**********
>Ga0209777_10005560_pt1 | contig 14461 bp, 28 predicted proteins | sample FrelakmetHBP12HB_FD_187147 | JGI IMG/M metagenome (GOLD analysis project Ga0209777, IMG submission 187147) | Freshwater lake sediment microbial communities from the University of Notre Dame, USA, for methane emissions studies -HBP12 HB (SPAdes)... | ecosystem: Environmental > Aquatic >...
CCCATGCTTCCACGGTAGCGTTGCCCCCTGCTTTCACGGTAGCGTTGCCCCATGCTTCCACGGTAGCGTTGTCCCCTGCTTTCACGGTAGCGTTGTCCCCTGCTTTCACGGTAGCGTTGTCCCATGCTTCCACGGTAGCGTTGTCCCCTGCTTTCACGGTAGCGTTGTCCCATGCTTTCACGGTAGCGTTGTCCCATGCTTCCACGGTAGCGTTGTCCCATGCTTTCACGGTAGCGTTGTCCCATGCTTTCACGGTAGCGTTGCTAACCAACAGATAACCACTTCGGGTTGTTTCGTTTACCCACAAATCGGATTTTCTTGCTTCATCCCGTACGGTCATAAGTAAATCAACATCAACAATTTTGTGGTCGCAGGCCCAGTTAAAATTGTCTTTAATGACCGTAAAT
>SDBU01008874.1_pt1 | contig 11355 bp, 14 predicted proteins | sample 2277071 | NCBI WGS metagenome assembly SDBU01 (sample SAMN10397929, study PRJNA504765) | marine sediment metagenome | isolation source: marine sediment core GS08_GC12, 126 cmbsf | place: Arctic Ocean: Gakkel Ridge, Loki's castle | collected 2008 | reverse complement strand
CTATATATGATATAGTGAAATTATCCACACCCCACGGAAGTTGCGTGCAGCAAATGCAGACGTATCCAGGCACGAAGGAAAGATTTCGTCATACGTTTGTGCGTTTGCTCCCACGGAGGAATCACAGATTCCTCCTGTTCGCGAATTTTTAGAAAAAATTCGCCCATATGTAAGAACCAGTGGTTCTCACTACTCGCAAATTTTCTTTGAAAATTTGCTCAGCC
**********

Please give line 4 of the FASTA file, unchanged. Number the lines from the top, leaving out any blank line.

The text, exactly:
CTATATATGATATAGTGAAATTATCCACACCCCACGGAAGTTGCGTGCAGCAAATGCAGACGTATCCAGGCACGAAGGAAAGATTTCGTCATACGTTTGTGCGTTTGCTCCCACGGAGGAATCACAGATTCCTCCTGTTCGCGAATTTTTAGAAAAAATTCGCCCATATGTAAGAACCAGTGGTTCTCACTACTCGCAAATTTTCTTTGAAAATTTGCTCAGCC